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Boko Haram Reportedly Swears Allegiance To The Islamic State

Nigeria's Boko Haram has reportedly announced formal allegiance with the self-declared Islamic State, according to an English-language translation of an Arabic message posted to Twitter.

"We announce our allegiance to the Caliph ... and will hear and obey in times of difficulty and prosperity, in hardship and ease," according to a translation of a message purporting to be by Boko Haram leader Abubakar Shekau. "We call upon Muslims everywhere to pledge allegiance to the Caliph."

It was not immediately clear if the message was a video or audio only.

The translation was provided by SITE Intelligence, an organization that monitors Islamist extremist groups.

However, NPR's Ofeibea Quist-Arcton cautions that the message has yet to be authenticated.

According to Al-Jazeera:

"The ... script identified the Caliph as Ibrahim ibn Awad ibn Ibrahim al-Awad al-Qurashi, who is better known as Abu Bakr al-Baghdadi, the leader of ISIL and self-proclaimed caliph of the Muslim world.

"Baghdadi has already accepted pledges of allegiance from other armed groups in the Middle East, Afghanistan, Pakistan and north Africa."

Ofeibea says: "Boko Haram, which is waging war against the Nigerian state, has in the past claimed links to al-Qaida. If confirmed, it would be the latest in a series of groups to swear allegiance to Islamic State."

Reuters notes that if the message should prove authentic, "[the] symbolic move highlights increased coordination between jihadi movements across north Africa and the Middle East and prompted an appeal from Nigeria's government for greater international help in tackling the Boko Haram insurgency."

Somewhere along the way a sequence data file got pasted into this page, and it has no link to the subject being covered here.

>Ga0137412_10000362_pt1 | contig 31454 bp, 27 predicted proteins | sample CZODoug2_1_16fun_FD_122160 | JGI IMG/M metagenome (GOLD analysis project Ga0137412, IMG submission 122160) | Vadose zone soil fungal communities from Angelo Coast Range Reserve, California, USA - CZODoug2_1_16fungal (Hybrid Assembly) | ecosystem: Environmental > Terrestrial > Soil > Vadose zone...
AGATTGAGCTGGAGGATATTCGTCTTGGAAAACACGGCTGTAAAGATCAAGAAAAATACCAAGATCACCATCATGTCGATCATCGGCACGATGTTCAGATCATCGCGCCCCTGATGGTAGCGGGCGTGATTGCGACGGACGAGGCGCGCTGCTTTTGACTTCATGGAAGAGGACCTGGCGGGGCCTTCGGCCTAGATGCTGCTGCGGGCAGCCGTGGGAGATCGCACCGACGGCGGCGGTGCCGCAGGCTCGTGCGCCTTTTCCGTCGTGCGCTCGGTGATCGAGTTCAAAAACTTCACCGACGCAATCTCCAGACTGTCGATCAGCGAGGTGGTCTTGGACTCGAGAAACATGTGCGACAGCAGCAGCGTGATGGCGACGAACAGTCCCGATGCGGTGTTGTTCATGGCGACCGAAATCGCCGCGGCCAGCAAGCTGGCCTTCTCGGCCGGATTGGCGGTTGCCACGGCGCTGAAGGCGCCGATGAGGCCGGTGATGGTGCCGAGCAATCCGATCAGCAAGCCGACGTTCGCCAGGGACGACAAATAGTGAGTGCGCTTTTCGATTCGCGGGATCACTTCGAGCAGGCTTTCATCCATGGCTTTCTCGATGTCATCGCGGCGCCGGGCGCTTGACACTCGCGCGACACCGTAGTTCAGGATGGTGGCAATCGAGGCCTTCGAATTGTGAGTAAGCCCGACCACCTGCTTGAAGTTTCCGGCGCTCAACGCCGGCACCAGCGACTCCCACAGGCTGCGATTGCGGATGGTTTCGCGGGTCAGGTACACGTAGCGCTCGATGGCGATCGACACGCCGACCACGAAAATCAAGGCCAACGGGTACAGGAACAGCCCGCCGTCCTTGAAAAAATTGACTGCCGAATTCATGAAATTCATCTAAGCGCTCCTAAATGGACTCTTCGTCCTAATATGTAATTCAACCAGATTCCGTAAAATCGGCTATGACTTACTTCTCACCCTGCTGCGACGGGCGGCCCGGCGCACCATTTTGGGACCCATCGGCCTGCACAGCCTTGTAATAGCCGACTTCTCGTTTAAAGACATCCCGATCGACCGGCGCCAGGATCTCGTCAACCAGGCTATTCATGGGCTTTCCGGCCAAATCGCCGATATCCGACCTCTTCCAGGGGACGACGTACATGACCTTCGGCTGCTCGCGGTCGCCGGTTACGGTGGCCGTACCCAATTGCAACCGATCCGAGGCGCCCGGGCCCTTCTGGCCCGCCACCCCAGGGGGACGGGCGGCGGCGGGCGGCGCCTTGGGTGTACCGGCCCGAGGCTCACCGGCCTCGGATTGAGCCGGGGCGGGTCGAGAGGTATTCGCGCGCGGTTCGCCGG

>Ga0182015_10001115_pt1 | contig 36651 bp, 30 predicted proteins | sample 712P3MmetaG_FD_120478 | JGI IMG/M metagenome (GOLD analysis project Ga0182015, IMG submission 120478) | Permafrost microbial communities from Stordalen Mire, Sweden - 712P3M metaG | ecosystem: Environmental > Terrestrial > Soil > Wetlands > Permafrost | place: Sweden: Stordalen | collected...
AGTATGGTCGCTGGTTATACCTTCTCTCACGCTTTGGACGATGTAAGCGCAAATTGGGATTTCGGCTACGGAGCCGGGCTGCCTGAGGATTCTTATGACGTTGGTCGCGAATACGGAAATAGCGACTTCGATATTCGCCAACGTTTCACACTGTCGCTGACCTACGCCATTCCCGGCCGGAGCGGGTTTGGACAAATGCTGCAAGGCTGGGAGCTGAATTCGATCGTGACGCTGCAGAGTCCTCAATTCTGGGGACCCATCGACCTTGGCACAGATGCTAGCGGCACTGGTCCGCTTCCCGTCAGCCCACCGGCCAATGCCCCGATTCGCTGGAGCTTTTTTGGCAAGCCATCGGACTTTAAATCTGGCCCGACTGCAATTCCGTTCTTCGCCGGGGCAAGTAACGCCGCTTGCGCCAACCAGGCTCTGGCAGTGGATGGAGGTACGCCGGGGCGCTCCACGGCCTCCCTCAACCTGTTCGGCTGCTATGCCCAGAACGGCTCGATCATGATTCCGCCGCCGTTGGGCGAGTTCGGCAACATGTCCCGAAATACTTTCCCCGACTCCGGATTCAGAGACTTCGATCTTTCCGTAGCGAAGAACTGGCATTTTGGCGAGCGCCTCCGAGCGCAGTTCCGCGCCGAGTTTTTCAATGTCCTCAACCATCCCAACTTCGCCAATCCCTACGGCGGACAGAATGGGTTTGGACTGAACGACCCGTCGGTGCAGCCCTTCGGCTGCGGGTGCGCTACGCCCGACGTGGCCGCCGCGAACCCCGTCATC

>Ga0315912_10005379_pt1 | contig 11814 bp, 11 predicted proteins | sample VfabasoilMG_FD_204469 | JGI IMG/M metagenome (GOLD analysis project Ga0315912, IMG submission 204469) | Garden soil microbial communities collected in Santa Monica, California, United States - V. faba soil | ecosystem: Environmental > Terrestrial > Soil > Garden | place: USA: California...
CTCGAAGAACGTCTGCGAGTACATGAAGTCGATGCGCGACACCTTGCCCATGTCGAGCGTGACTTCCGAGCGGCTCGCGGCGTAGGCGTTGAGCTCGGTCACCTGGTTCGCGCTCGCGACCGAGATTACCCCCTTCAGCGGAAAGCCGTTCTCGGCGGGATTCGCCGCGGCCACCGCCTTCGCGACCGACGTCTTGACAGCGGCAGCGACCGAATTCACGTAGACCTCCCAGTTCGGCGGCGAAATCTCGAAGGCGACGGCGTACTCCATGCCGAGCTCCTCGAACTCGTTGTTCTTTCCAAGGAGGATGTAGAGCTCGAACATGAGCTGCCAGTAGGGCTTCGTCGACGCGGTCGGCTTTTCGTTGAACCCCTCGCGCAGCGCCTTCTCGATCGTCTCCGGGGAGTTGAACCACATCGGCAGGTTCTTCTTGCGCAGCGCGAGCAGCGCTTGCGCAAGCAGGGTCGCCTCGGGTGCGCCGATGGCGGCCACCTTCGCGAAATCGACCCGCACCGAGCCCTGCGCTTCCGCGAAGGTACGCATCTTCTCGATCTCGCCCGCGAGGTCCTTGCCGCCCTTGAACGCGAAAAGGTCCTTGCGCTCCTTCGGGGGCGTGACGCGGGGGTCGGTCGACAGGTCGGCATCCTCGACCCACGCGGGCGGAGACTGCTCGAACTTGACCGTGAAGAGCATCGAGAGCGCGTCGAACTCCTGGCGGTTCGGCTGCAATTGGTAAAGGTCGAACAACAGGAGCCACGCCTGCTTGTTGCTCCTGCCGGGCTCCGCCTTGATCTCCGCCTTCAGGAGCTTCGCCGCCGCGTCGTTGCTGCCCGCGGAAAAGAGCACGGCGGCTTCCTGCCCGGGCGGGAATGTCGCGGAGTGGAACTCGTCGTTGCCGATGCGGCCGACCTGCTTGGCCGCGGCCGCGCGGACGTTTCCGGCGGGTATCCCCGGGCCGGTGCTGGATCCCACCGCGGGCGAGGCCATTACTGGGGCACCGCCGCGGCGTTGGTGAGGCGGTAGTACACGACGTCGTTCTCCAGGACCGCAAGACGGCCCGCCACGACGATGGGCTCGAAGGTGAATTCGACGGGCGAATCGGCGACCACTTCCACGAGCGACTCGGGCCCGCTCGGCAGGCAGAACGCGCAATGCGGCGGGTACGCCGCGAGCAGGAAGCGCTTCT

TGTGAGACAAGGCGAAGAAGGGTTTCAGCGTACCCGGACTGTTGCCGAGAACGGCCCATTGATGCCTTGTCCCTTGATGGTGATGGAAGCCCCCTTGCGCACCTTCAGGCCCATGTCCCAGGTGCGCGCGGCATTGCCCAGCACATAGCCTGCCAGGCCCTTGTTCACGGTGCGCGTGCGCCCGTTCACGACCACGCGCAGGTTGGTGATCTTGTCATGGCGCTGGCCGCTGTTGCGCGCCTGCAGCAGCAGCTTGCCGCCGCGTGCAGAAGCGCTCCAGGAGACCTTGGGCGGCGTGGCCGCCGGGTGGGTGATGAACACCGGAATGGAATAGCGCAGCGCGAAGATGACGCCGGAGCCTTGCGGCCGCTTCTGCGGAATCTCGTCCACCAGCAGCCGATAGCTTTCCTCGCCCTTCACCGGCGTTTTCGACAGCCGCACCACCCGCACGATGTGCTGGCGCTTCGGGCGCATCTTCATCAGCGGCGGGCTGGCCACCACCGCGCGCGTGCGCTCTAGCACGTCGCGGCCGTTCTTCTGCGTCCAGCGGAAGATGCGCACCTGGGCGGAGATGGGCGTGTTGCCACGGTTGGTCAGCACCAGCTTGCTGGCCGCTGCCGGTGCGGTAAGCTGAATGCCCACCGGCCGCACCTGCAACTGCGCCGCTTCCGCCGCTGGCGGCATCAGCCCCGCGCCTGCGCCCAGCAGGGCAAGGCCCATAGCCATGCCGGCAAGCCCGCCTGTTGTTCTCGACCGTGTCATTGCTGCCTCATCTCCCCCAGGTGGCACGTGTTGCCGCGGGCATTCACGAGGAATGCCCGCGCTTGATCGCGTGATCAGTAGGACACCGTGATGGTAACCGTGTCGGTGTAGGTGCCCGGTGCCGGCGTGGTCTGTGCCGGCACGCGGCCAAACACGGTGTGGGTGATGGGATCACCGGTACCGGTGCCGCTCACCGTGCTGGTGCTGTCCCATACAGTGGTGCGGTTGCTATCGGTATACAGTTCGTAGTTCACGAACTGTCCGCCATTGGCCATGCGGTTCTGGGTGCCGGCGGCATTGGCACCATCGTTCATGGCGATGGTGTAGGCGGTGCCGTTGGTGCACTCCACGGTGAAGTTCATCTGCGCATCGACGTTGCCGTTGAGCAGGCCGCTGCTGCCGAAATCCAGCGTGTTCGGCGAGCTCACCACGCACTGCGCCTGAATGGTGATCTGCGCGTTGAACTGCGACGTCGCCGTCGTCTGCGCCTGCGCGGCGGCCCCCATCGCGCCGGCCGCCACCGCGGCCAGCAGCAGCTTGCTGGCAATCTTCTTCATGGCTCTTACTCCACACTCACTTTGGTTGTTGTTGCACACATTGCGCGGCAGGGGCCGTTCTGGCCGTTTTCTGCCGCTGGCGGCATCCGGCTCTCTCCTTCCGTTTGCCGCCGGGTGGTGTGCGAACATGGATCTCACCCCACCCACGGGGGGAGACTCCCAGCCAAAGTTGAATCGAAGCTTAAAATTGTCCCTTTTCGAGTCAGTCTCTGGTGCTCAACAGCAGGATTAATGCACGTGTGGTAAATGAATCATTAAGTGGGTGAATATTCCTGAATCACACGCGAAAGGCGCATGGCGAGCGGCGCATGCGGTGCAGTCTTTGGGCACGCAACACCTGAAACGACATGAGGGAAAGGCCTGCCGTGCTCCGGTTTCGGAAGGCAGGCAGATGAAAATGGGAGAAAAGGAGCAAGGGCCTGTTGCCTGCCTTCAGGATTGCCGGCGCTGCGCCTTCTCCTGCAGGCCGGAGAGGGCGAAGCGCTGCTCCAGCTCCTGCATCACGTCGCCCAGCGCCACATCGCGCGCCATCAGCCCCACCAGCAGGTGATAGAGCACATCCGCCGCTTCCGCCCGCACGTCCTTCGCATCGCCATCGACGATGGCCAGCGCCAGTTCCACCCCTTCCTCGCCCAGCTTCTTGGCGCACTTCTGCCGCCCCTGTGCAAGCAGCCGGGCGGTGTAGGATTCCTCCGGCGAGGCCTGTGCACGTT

In an interview with NPR earlier this week, J. Peter Pham, the director of the Atlantic Council's Africa Center, noted the "convergence" of Islamist extremist groups over the past year.

"[Not] necessarily evidence of command and control or direct coordination, but shout-outs to each other," he said.

Pham told NPR that the U.S. should be concerned with Boko Haram's flirtation with Islamic State.

"With Boko Haram, the danger is to use the past to analyze the present, much less to predict the future," he told Ofeibea. "This is a group that has shown its ability to evolve at an almost dizzying pace ... and its leadership has shown a great flexibility in ideology and methods, depending on who they choose to align with."

Copyright 2015 NPR. To see more, visit http://www.npr.org/.

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